The History and Antiquities of London, Westminster, Southwark, and Parts Adjacent, vol. 3

Allen, Thomas


The House of Crutched Friars.


At the south-east corner of stood a house of Crouched (or Crossed) Friars, founded by Ralph Hosier and William Sabernes, about the year . Stephen, the prior of the Holy Trinity in London, granted tenements for by the year, unto the said Ralph Hosier and William Sabernes, who afterwards became friars of St. Crosse. Adam was the prior of that house. These friars founded their house in the place of certain tenements purchased of Richard Wimbush, the prior of the Holy Trinity, in the year , which was confirmed by Edward III. in the of his reign, valued at , surrendered , Henry VIII.

Andrew de Bures gave to this house, Edward III. messuage and acres of land, and acre of meadow, in Aketon; and messuage and acres of land in Walding-field, in the county of Suffolk.

There was a licence granted ( Edward III.) to the prior of the Holy Cross, to get lands in Oxon; and likewise the prior obtained a grant for a tenement in Synedene-lane, now called .

At a court of common-council, in the latter end of the reign of Henry VIII., an act was passed for granting to the prior and convent of the Crossed Friars, beside the (to the intent that they should pray for the good estate of the city) some


common ground of the said city, for the enlargement of their church, viz. in breadth, from the east end of their church, from the main wall thereof on the north part, into the high street there, feet of assize; and at the west end of their church, in breadth feet and a half, stretching in length from the east towards the west part, score and feet and a half.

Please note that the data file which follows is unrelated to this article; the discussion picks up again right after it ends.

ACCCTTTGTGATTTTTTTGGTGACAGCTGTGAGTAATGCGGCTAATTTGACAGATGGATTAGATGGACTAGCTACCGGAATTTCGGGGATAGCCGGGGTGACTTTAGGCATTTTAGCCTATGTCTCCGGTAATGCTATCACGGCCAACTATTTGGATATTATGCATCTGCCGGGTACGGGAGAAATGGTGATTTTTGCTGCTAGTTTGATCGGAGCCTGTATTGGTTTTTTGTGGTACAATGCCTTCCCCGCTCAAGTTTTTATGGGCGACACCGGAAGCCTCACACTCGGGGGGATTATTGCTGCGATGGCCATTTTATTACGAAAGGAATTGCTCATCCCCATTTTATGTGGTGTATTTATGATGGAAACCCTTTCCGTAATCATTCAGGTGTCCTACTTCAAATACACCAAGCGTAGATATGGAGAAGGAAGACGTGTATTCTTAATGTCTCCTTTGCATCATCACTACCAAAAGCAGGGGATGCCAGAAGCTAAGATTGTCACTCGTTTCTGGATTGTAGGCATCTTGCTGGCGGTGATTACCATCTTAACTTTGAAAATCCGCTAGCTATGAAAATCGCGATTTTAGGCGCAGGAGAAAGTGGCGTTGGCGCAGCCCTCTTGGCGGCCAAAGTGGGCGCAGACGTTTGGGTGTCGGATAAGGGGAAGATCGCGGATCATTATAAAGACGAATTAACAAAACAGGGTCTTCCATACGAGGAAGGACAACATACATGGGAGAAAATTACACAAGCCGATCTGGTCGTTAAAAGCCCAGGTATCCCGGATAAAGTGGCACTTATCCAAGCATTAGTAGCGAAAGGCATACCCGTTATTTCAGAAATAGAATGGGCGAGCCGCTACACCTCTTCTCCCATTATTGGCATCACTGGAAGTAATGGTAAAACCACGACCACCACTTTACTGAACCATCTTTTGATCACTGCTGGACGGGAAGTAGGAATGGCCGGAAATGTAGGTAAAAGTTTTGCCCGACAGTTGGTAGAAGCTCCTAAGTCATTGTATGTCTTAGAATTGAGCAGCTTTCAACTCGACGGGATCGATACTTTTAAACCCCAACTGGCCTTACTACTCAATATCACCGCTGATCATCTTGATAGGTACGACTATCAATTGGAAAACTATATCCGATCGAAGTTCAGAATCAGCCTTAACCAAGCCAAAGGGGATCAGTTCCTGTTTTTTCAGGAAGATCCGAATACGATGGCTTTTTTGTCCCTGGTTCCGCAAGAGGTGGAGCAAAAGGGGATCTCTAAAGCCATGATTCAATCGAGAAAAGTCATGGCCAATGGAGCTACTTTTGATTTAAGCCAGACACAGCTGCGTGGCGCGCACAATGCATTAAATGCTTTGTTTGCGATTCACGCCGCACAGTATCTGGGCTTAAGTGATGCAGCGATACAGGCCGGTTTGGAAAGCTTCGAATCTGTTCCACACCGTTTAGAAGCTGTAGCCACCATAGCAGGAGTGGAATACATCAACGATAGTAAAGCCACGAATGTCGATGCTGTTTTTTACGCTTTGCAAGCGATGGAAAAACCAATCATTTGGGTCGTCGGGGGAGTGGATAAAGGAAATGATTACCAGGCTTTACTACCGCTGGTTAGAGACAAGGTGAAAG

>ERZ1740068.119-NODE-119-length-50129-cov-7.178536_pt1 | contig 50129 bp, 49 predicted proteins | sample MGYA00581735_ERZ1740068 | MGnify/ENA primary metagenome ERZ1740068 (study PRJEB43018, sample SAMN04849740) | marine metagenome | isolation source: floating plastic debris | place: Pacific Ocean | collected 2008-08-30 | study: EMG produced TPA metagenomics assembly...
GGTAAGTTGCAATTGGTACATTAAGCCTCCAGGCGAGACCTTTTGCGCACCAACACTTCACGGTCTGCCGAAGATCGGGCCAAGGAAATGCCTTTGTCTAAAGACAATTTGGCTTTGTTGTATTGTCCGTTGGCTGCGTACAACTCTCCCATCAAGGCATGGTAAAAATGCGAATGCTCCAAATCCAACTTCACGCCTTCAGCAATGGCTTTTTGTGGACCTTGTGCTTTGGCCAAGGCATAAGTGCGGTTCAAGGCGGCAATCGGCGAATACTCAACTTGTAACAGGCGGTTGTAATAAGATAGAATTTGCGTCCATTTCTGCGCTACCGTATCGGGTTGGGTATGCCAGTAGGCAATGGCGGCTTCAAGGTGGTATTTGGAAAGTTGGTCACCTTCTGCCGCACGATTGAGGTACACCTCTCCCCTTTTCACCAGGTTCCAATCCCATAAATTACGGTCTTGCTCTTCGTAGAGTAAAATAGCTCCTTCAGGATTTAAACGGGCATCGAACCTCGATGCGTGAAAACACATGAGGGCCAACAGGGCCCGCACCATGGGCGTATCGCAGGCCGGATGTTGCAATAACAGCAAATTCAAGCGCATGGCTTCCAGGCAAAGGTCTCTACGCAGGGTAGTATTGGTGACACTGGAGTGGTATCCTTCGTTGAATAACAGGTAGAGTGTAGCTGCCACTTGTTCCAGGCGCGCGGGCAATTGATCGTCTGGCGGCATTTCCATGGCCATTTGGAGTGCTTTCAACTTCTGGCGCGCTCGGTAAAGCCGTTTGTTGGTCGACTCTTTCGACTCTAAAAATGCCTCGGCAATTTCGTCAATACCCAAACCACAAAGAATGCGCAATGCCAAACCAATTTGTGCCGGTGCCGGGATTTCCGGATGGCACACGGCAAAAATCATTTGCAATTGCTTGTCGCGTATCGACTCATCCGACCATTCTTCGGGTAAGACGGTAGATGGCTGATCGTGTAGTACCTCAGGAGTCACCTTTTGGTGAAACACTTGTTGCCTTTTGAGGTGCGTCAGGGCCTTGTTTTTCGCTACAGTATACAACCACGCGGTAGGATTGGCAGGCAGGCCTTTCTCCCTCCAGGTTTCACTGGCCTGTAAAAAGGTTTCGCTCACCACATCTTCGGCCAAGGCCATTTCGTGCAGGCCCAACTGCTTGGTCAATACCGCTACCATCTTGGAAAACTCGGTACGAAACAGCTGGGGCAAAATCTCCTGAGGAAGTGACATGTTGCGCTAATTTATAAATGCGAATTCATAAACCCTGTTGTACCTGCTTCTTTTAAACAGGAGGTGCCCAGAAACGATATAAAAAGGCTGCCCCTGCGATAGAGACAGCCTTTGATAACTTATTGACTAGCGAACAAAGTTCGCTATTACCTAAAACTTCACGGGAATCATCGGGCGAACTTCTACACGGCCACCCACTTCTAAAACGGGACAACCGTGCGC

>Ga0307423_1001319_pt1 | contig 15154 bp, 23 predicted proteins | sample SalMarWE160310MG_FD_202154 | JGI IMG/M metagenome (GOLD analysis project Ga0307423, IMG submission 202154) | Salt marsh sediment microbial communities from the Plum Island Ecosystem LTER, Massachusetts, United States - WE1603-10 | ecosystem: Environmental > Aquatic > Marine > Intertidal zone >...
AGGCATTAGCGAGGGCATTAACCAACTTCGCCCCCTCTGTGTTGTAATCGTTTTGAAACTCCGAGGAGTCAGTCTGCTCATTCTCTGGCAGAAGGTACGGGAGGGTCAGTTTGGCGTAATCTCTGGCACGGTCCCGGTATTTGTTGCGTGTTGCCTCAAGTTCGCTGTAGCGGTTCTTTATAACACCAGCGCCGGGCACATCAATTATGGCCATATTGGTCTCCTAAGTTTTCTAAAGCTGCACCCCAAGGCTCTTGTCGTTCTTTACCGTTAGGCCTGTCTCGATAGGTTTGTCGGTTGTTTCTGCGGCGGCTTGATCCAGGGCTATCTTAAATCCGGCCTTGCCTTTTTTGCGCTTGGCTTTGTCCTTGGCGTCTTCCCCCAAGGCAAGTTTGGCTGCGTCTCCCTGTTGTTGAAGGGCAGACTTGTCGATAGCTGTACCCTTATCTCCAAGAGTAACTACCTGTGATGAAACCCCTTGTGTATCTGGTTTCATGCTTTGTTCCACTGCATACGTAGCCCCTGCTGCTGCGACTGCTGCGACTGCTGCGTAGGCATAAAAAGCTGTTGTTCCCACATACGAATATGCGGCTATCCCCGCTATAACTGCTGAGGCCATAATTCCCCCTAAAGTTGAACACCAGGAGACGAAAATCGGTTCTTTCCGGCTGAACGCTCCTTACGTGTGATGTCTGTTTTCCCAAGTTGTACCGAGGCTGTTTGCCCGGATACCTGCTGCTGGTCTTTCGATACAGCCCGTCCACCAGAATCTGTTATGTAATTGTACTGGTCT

At another court holden on Tuesday, ( Henry VIII.), the said prior and convent petitioned for succour towards the edifying and maintenance of their new church, and to take upon them and the whole city to be their founders. Whereupon it was agreed that several exhortations should be made in writing to every fellowship or company in London, to see what they would do for their devotions towards the same; and such sums to be certified to the mayor and aldermen, to the intent it may be known to what it will amount.

A prior of this house in Henry VIII.«s time, not so observant as he ought to have been of the rules of continence prescribed by the order, was caught on a Friday (a day of more than ordinary mortification and devotion), about o'clock, in bed with a lewd woman, by some of the visitors appointed by the vicar-general Cromwell. The scandalized visitors pocketed a bribe of given them by the detected prior, and reported the transaction to their employer. This hastened the dissolution of the house, which was granted by Henry VIII. to sir Thomas Wyatt, who built a handsome mansion on the site, which was afterwards the residence of lord Lumley, who distinguished himself greatly at the battle of Flodden field, in the reign of Henry VIII. The friars' hall was converted into a glass-house, the manufactory of that article in England, which, with billets of wood, was destroyed by fire on the .

In the church of this house were several handsome monuments. Among the principal persons buried there were



Sir John Milbourn was a benefactor to this house of the Crutched-friars. He set up his tomb in their church in his life-time, and appointed a solemn obit to be kept there, during the life of himself, and his wife Dame Johan; and, after his decease, to be also kept in the said church by the said friars, for their souls. He was buried here, but afterwards removed to St. Edmund's the King.